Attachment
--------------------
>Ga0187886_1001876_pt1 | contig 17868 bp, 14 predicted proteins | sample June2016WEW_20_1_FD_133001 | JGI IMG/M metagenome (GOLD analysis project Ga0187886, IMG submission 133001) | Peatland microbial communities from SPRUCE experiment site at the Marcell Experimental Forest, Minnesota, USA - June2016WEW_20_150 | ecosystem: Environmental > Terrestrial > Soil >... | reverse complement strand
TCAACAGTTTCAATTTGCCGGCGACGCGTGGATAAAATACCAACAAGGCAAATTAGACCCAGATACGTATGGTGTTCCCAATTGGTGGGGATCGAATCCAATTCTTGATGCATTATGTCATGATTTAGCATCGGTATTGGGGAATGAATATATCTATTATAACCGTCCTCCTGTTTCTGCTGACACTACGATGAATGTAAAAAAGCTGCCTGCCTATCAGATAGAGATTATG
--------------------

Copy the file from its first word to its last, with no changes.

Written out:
>Ga0187886_1001876_pt1 | contig 17868 bp, 14 predicted proteins | sample June2016WEW_20_1_FD_133001 | JGI IMG/M metagenome (GOLD analysis project Ga0187886, IMG submission 133001) | Peatland microbial communities from SPRUCE experiment site at the Marcell Experimental Forest, Minnesota, USA - June2016WEW_20_150 | ecosystem: Environmental > Terrestrial > Soil >... | reverse complement strand
TCAACAGTTTCAATTTGCCGGCGACGCGTGGATAAAATACCAACAAGGCAAATTAGACCCAGATACGTATGGTGTTCCCAATTGGTGGGGATCGAATCCAATTCTTGATGCATTATGTCATGATTTAGCATCGGTATTGGGGAATGAATATATCTATTATAACCGTCCTCCTGTTTCTGCTGACACTACGATGAATGTAAAAAAGCTGCCTGCCTATCAGATAGAGATTATG